Twitter dating for tech-savvy singles

Hundreds of singles attended the first Flitter parties across Canada last week in the latest dating game which is a play on words of the microblogging site Twitter and flirting.

Each guest wore a white sticker with a number and gazed closely at their iPhones and Blackberrys in a dimly lit room in Toronto, their thumbs tapping away at their mobile devices on Twitter.

They were Flittering and trying to catch the attention of other tweeters who were flying solo on the eve of Valentine’s Day.

“#129, you’re so fine, but #152, you’re hot too. Man oh man, what will #72 do?” tweeted one guest as the comment showed up on a giant projector screen set up inside the venue.

Will Lam, a 27-year old banking professional and Twitter fanatic, attended the event because he was interested in seeing how Flitter worked.

“I was just wondering how they would leverage Twitter and facilitate interaction between people,” said Lam, who found the tweeting to be awkward and distracting in his attempts to strike up conversations with women.

“I actually tweeted #19 was really cute, but I can’t even find her anymore,” he said.

But Halley Trusler, a 23-year old event co-ordinator who recently moved to Toronto, found Flittering to be a great way to meet people.

“It allows people who are a little more shy to put themselves out there,” she said.

Trusler received plenty of tweets offering to buy her drinks and revealed she may have someone in mind by the end of the night.

The tweeter can choose to sign off with his, or her, assigned number or send an anonymous message or compliment. The recipient can respond and meet the tweeter if interested, or just read the anonymous compliment and move on.

All senders must end the tweet with the word “Flitterme.”

Justin Parfitt, founder and CEO of Fastlife, the Canadian-based dating service provider, originated Flitter singles events in Australia and introduced them to North America.

He thought there must be some way of getting people to interact using work devices, such as their Blackberrys or iPhones, to make people feel social as oppose to anti-social.

The Flitter parties, which were also held in Vancouver, Ottawa and Montreal, were advertised on the Internet.


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Hybrid recall

The move by the Japanese auto giant will affect the latest model of the Prius, a car beloved of Hollywood stars and environmentalists, following scores of complaints about brake malfunctions.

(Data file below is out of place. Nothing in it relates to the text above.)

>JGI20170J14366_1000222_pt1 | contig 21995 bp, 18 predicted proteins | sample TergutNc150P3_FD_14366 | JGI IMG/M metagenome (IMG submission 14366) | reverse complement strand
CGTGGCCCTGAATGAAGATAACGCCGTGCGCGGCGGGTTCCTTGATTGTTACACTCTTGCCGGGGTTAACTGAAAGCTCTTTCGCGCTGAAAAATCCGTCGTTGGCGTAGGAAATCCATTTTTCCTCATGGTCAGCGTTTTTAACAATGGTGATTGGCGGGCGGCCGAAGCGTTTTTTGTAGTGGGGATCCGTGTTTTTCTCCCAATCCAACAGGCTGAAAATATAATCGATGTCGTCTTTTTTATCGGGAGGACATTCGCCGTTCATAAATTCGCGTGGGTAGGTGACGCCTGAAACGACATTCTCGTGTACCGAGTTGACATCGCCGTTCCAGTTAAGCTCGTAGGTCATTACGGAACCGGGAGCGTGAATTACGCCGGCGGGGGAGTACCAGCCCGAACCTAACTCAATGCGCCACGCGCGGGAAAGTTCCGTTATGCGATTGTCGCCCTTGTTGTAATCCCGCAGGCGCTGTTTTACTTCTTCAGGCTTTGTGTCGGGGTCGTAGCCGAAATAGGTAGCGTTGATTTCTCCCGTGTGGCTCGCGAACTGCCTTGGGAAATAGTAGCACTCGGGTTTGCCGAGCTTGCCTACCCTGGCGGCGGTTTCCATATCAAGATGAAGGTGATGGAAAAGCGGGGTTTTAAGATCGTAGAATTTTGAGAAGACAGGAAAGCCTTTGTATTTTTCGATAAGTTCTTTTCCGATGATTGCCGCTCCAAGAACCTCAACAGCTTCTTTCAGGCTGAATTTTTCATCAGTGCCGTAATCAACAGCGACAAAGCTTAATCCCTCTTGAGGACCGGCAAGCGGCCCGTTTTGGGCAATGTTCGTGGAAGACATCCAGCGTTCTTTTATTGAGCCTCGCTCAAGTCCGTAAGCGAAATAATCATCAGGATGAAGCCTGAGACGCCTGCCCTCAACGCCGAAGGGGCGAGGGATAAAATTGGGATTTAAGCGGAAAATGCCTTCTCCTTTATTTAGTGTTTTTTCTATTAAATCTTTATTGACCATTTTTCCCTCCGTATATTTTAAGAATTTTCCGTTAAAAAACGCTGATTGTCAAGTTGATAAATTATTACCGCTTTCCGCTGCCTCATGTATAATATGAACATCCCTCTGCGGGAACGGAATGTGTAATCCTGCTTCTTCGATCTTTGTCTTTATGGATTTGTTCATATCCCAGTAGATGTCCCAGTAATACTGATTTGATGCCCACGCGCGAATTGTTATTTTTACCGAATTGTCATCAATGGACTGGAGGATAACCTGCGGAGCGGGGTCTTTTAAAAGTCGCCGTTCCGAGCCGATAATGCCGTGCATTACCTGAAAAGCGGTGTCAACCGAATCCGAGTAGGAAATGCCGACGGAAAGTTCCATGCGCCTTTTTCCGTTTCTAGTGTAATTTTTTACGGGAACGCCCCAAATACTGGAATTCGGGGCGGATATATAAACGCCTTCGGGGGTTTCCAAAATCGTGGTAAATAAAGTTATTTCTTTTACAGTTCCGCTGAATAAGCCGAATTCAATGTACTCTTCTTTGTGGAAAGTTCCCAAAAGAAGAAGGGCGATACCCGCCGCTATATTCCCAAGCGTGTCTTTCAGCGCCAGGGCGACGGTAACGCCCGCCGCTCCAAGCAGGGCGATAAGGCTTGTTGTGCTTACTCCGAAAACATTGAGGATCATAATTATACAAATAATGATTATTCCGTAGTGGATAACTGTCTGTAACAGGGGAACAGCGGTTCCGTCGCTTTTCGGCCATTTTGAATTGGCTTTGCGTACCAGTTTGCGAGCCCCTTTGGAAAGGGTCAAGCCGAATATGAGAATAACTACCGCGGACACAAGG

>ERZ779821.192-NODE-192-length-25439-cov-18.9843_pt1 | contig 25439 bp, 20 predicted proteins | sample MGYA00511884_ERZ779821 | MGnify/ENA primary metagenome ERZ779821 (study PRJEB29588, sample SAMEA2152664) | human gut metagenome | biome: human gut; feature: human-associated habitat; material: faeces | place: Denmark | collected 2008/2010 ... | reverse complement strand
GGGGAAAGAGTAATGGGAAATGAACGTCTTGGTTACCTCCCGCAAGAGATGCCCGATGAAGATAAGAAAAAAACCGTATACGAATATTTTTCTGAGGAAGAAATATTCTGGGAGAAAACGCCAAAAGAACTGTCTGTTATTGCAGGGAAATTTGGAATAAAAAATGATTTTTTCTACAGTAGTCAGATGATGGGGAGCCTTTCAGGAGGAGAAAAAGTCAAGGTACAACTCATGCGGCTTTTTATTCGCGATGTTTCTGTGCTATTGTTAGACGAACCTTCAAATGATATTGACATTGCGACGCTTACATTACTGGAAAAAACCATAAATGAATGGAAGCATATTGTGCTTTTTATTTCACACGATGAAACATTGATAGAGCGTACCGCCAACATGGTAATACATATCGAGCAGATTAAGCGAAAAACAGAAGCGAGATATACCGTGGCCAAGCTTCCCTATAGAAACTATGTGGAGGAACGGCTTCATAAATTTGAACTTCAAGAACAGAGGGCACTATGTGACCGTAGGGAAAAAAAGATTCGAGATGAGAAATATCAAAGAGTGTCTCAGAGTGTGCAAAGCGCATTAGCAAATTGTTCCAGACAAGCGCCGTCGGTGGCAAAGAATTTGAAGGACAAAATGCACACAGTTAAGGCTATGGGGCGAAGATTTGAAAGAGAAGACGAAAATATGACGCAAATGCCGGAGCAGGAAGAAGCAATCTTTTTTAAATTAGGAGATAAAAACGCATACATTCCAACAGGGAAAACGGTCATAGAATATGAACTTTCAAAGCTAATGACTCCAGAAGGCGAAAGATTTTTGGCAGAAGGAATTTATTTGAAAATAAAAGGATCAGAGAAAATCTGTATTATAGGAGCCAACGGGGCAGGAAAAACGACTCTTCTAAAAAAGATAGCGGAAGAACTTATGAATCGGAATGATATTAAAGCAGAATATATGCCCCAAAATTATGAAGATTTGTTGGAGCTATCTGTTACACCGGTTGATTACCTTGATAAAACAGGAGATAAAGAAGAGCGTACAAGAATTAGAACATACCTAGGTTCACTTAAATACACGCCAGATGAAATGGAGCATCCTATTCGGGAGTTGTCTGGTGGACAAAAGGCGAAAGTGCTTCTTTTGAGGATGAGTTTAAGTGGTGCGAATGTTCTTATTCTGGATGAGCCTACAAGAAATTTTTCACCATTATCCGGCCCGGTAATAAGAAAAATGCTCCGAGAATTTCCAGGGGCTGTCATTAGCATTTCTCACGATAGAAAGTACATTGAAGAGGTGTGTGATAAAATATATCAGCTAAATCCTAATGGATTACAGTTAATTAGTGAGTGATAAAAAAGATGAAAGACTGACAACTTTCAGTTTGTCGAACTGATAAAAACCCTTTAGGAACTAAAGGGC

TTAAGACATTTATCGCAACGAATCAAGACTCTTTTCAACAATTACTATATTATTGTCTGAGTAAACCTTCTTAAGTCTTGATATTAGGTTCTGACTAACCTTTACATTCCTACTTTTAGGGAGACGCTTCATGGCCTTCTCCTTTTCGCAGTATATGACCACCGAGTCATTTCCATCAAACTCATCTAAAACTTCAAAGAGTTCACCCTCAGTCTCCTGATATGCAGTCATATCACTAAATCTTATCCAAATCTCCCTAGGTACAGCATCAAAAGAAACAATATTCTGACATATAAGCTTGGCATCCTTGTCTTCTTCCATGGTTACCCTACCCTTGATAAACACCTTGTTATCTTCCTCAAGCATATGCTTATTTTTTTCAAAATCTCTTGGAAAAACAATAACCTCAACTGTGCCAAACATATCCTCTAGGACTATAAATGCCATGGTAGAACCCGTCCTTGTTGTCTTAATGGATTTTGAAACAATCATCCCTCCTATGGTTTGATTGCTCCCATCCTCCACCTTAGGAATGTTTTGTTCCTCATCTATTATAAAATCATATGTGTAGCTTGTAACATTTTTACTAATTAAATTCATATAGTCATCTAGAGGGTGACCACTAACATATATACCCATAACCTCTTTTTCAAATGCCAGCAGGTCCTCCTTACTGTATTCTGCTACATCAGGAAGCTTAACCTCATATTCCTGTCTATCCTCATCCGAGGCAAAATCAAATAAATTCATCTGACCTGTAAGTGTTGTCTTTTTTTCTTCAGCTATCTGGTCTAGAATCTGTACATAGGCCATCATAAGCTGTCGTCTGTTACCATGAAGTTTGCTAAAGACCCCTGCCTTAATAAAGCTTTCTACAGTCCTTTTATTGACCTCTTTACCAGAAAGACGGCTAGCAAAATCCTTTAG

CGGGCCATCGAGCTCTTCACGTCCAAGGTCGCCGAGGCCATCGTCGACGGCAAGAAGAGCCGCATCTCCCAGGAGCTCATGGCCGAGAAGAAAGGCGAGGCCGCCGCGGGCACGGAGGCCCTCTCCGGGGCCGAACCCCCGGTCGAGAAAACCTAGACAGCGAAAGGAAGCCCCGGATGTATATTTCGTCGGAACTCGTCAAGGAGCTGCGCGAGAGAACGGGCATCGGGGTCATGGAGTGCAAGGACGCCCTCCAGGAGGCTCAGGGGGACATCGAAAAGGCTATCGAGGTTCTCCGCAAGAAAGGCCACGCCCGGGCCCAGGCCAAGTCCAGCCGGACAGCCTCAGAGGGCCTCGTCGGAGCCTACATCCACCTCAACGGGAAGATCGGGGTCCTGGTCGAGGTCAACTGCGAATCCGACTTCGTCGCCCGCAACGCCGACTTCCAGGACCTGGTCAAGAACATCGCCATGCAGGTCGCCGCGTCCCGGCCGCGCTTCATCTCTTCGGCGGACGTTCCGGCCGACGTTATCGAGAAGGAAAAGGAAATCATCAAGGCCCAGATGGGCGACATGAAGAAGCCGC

The Yomiuri Shimbun newspaper said the recall, which would repair a software program for the anti-lock braking system designed to prevent skidding, is expected to affect some 270,000 vehicles in Japan and the United States alone.

“The company has notified its dealers in Japan that it would recall all the (new model Prius) vehicles sold in the country,” the mass-circulation paper said, without giving a source.

“The company will also repair the software free of charge in the United States and other countries in a similar manner,” Yomiuri said, adding that the company would make an official announcement this week.

The Nikkei business daily said Toyota would also repair about 30,000 vehicles sold in Europe, China, Australia, Middle East and other areas.

Toyota, which has had to recall around eight million cars around the world because of sticky accelerator pedals, has sold more than 300,000 of the latest Prius in 60 countries and territories since the new model rolled out in May.

Representatives of Toyota, the world’s largest automaker, were not immediately available to confirm the reports.

The Prius, which combines a petrol combustion engine with a battery-powered electric motor, is Toyota’s flagship hybrid car and key to its efforts to stay in pole position in fuel-efficient vehicles.

Toyota, which dethroned General Motors in 2008 as the world’s biggest automaker, produced 530,000 hybrids in 2009, spanning 15 models from sport utility vehicles to sedans, mini-vans and the luxury Lexus series.

The Prius braking problems have come on top of trouble with unintended acceleration with Toyota cars.

2009 Australian Broadcasting Corporation. All Rights Reserved.

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